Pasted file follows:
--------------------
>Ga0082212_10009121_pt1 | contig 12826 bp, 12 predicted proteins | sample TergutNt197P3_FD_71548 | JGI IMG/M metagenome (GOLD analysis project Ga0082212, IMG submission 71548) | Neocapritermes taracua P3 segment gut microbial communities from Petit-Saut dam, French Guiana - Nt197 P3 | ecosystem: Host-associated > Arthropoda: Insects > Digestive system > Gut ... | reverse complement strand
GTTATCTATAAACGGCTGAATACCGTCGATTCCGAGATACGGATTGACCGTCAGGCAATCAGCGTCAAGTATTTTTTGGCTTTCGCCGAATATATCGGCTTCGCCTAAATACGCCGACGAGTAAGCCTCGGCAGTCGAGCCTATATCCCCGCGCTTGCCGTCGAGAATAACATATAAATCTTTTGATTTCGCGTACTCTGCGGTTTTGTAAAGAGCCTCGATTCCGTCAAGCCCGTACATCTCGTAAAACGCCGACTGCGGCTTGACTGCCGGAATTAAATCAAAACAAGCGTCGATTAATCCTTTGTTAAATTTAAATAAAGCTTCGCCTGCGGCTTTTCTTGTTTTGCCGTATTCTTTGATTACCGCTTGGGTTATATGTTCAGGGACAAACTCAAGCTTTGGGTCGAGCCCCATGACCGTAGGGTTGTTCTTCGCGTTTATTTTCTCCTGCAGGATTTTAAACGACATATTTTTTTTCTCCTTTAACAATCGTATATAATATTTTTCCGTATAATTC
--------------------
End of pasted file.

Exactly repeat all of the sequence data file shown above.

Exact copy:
>Ga0082212_10009121_pt1 | contig 12826 bp, 12 predicted proteins | sample TergutNt197P3_FD_71548 | JGI IMG/M metagenome (GOLD analysis project Ga0082212, IMG submission 71548) | Neocapritermes taracua P3 segment gut microbial communities from Petit-Saut dam, French Guiana - Nt197 P3 | ecosystem: Host-associated > Arthropoda: Insects > Digestive system > Gut ... | reverse complement strand
GTTATCTATAAACGGCTGAATACCGTCGATTCCGAGATACGGATTGACCGTCAGGCAATCAGCGTCAAGTATTTTTTGGCTTTCGCCGAATATATCGGCTTCGCCTAAATACGCCGACGAGTAAGCCTCGGCAGTCGAGCCTATATCCCCGCGCTTGCCGTCGAGAATAACATATAAATCTTTTGATTTCGCGTACTCTGCGGTTTTGTAAAGAGCCTCGATTCCGTCAAGCCCGTACATCTCGTAAAACGCCGACTGCGGCTTGACTGCCGGAATTAAATCAAAACAAGCGTCGATTAATCCTTTGTTAAATTTAAATAAAGCTTCGCCTGCGGCTTTTCTTGTTTTGCCGTATTCTTTGATTACCGCTTGGGTTATATGTTCAGGGACAAACTCAAGCTTTGGGTCGAGCCCCATGACCGTAGGGTTGTTCTTCGCGTTTATTTTCTCCTGCAGGATTTTAAACGACATATTTTTTTTCTCCTTTAACAATCGTATATAATATTTTTCCGTATAATTC